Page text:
Friday, March 26, 2021

Q&A with Brenda Sparks Prescott, Author of Home Front Lines

Please join me in welcoming Brenda Sparks Prescott to Let Them Read Books! Brenda is celebrating the release of her debut historical novel, Home Front Lines, and I'm thrilled to have her here today with a Q&A!

In 1962 tensions are rising between the United States and the Soviet Union. But it is the everyday tensions of home, family, and military life that are top of mind for military spouse and African American Betty Ann Johnson in D.C. and Cuban Lola Montero who is asked to cook for the Soviet troops amassing on her island. At a time when many Americans feel unsettled and fearful of nuclear war, these women harness their agency to prepare their families for the worst in Home Front Lines by Brenda Sparks Prescott.

When Betty Ann catches wind that military preparations are being made for something more than just practice drills, she gathers a small band of military spouses to develop an evacuation plan for their children. Across the Florida Straits, Lola accidentally witnesses the installation of a Soviet missile. She and her sisters secretly make plans to send their children to Florida without their husbands’ knowledge. The two women are on opposing sides of the conflict, but they share the same fierce determination in protecting their children.

Home Front Lines is a story of strong and determined women. It is a story of BIPOC historical fiction in the 20th century, a genre that too often leaves out narratives not directly tied to the World Wars, the Great Migration, or Civil Rights movement. But these communities existed in every time and place, and their stories deserve to be told.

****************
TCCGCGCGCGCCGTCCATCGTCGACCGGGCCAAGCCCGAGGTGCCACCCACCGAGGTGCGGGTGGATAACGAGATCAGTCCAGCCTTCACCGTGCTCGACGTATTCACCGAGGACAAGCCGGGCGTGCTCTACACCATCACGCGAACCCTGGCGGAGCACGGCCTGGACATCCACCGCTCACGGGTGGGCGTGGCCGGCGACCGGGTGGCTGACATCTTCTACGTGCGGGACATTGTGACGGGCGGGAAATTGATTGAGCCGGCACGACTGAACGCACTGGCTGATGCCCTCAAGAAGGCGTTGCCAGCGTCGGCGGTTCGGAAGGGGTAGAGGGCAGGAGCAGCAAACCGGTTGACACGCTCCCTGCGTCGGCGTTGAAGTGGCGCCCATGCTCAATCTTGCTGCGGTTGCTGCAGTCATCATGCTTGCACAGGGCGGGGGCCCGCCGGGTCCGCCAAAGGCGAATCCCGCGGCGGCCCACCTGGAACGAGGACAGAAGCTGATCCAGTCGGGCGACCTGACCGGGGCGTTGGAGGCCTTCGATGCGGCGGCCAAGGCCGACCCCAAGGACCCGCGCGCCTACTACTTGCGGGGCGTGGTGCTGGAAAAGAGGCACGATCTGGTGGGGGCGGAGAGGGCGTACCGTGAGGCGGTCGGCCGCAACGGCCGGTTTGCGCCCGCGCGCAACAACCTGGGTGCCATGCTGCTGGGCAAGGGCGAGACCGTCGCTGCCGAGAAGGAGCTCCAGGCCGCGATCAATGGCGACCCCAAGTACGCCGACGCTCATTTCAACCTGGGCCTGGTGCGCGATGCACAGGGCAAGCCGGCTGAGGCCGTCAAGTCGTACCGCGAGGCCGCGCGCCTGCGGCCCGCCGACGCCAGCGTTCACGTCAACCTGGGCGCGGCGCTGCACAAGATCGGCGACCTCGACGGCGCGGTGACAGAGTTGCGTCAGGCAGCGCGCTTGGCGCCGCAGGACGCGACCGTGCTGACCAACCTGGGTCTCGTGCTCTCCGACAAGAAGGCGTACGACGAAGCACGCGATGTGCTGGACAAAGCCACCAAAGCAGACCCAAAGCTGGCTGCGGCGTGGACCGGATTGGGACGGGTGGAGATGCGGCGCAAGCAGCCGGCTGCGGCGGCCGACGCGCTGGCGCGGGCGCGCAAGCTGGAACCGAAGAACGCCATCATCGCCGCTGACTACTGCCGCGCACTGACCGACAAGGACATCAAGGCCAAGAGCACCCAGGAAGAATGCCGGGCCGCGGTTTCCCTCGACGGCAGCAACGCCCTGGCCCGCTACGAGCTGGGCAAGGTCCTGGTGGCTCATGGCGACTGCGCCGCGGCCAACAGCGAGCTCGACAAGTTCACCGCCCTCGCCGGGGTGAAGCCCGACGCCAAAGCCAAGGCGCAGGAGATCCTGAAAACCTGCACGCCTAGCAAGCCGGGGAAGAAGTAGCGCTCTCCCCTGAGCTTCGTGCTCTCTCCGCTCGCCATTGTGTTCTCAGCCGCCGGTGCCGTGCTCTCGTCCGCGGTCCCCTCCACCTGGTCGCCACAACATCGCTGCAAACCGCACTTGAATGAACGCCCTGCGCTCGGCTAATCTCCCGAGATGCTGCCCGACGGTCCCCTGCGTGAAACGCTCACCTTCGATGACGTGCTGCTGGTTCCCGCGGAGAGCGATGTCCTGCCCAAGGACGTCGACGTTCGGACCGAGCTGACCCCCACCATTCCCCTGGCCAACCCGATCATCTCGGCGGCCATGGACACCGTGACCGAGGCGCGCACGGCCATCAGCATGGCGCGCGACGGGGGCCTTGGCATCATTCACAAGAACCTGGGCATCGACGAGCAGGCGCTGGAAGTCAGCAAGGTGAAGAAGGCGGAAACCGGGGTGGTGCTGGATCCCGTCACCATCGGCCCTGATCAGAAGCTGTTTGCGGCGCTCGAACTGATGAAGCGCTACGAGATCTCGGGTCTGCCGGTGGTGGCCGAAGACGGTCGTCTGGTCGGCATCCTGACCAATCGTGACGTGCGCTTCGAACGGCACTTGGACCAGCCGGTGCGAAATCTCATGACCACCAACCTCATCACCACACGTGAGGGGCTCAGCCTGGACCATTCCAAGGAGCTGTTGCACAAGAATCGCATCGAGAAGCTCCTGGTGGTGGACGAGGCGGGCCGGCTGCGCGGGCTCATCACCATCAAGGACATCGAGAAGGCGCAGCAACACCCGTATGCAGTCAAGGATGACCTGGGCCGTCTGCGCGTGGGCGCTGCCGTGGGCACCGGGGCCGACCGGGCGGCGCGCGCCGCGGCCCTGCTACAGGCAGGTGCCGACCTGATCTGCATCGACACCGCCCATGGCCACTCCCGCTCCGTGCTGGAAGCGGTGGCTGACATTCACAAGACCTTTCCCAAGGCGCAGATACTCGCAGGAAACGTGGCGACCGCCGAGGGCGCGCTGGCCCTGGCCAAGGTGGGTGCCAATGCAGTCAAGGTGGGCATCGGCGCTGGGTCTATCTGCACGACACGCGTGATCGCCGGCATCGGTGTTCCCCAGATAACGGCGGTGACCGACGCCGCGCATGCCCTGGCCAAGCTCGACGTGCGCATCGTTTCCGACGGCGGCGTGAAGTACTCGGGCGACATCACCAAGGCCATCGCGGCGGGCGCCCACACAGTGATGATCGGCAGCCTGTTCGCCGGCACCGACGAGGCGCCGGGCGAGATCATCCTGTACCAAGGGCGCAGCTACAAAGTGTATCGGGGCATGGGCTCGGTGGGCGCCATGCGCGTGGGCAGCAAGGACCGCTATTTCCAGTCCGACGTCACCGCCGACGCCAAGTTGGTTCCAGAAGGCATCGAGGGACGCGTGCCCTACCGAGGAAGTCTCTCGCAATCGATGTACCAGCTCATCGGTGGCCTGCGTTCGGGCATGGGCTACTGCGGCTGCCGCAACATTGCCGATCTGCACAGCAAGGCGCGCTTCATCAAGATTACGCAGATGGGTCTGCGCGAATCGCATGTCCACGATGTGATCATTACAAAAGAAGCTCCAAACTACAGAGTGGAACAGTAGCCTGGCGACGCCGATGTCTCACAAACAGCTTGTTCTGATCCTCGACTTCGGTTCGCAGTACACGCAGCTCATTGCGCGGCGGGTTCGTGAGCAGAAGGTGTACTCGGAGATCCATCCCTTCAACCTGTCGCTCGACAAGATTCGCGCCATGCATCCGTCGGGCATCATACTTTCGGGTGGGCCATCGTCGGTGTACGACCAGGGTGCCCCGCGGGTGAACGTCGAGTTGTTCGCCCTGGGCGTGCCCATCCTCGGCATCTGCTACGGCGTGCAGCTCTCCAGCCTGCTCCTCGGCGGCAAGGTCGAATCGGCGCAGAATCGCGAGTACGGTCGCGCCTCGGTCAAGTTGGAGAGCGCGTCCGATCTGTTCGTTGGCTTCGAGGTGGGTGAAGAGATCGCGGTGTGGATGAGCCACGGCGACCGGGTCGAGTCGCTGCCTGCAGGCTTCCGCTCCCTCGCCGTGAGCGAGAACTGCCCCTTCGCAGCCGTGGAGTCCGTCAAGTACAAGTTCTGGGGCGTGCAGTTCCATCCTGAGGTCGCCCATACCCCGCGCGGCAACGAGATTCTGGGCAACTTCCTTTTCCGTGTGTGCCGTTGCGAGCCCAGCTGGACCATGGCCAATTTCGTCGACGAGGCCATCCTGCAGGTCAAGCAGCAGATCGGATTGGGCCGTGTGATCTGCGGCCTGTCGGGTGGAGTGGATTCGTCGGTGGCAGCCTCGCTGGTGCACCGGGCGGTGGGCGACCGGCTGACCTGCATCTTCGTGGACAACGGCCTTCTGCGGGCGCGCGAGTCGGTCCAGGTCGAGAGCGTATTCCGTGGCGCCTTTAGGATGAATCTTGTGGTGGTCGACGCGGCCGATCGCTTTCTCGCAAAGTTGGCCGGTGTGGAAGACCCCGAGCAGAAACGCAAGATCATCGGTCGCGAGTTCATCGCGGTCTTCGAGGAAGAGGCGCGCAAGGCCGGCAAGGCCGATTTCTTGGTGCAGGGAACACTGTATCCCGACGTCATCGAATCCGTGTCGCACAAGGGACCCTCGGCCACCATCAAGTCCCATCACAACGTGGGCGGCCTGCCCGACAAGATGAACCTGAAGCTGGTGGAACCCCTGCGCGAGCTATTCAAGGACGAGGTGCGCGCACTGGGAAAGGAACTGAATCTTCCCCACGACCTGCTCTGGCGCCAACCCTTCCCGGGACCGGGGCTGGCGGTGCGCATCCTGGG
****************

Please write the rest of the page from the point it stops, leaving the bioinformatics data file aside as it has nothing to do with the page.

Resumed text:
Hi Brenda! Welcome to Let Them Read Books!

You've had short fiction published in a variety of literary magazines - why the switch to writing a novel?

Brenda Sparks Prescott: I have always been interested in long form fiction. My initial story ideas are often too complex for a short form, especially when coupled with my habit of asking “what if” while building the world in which each story lives. In fact, the original take on what is now Home Front Lines was a triptych story that was about 40 pages long. One of my mentors who was also an editor of a literary journal said it was too long for a short story and too short for a novella. He suggested I get rid of one or two of the three primary elements and make it into a short story. Instead, I kept asking “what if,” which took my original exploration deeper and eventually resulted in this novel. The short form wasn’t completely lost, though, as chapters from an earlier version of the novel were published as stand-alone short stories in literary journals.

How has your experience with Solstice Literary Magazine and the MFA program informed your writing?

Brenda Sparks Prescott: Solstice Literary Magazine and the Solstice MFA program have a common origin in terms of their visionary founders, but they are separate entities that involve overlapping communities. It has been immensely nourishing to be part of these communities, which embody the concept of inclusive excellence through their intentional actions to support diverse voices. I can’t imagine getting this project to publication without their support.